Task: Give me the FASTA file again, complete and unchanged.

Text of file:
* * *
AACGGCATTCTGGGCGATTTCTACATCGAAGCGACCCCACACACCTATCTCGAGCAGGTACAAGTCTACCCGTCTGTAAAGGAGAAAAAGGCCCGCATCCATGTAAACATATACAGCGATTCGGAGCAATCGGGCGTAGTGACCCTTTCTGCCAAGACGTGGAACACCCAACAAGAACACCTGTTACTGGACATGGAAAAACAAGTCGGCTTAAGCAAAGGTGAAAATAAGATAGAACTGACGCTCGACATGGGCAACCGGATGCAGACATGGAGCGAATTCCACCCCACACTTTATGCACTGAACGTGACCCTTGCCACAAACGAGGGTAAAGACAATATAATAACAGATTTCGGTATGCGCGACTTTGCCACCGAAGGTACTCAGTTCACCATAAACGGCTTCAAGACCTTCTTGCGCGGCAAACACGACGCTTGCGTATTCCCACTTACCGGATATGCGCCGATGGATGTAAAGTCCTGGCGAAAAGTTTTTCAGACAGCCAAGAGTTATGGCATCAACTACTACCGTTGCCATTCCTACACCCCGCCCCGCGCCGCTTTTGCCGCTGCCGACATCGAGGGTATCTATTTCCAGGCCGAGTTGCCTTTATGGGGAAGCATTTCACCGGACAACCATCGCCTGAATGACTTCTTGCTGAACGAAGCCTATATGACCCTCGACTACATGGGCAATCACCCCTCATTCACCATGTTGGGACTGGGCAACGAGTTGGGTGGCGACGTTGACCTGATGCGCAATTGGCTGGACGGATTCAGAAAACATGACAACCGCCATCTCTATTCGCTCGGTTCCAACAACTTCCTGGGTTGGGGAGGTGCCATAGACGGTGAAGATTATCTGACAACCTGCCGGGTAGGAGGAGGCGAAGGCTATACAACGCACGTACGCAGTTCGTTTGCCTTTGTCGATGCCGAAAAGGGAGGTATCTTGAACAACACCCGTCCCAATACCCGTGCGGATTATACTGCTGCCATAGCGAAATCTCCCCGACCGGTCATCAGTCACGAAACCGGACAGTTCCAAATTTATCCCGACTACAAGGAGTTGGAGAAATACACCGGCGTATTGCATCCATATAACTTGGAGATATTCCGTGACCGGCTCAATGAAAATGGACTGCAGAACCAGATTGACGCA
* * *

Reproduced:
AACGGCATTCTGGGCGATTTCTACATCGAAGCGACCCCACACACCTATCTCGAGCAGGTACAAGTCTACCCGTCTGTAAAGGAGAAAAAGGCCCGCATCCATGTAAACATATACAGCGATTCGGAGCAATCGGGCGTAGTGACCCTTTCTGCCAAGACGTGGAACACCCAACAAGAACACCTGTTACTGGACATGGAAAAACAAGTCGGCTTAAGCAAAGGTGAAAATAAGATAGAACTGACGCTCGACATGGGCAACCGGATGCAGACATGGAGCGAATTCCACCCCACACTTTATGCACTGAACGTGACCCTTGCCACAAACGAGGGTAAAGACAATATAATAACAGATTTCGGTATGCGCGACTTTGCCACCGAAGGTACTCAGTTCACCATAAACGGCTTCAAGACCTTCTTGCGCGGCAAACACGACGCTTGCGTATTCCCACTTACCGGATATGCGCCGATGGATGTAAAGTCCTGGCGAAAAGTTTTTCAGACAGCCAAGAGTTATGGCATCAACTACTACCGTTGCCATTCCTACACCCCGCCCCGCGCCGCTTTTGCCGCTGCCGACATCGAGGGTATCTATTTCCAGGCCGAGTTGCCTTTATGGGGAAGCATTTCACCGGACAACCATCGCCTGAATGACTTCTTGCTGAACGAAGCCTATATGACCCTCGACTACATGGGCAATCACCCCTCATTCACCATGTTGGGACTGGGCAACGAGTTGGGTGGCGACGTTGACCTGATGCGCAATTGGCTGGACGGATTCAGAAAACATGACAACCGCCATCTCTATTCGCTCGGTTCCAACAACTTCCTGGGTTGGGGAGGTGCCATAGACGGTGAAGATTATCTGACAACCTGCCGGGTAGGAGGAGGCGAAGGCTATACAACGCACGTACGCAGTTCGTTTGCCTTTGTCGATGCCGAAAAGGGAGGTATCTTGAACAACACCCGTCCCAATACCCGTGCGGATTATACTGCTGCCATAGCGAAATCTCCCCGACCGGTCATCAGTCACGAAACCGGACAGTTCCAAATTTATCCCGACTACAAGGAGTTGGAGAAATACACCGGCGTATTGCATCCATATAACTTGGAGATATTCCGTGACCGGCTCAATGAAAATGGACTGCAGAACCAGATTGACGCA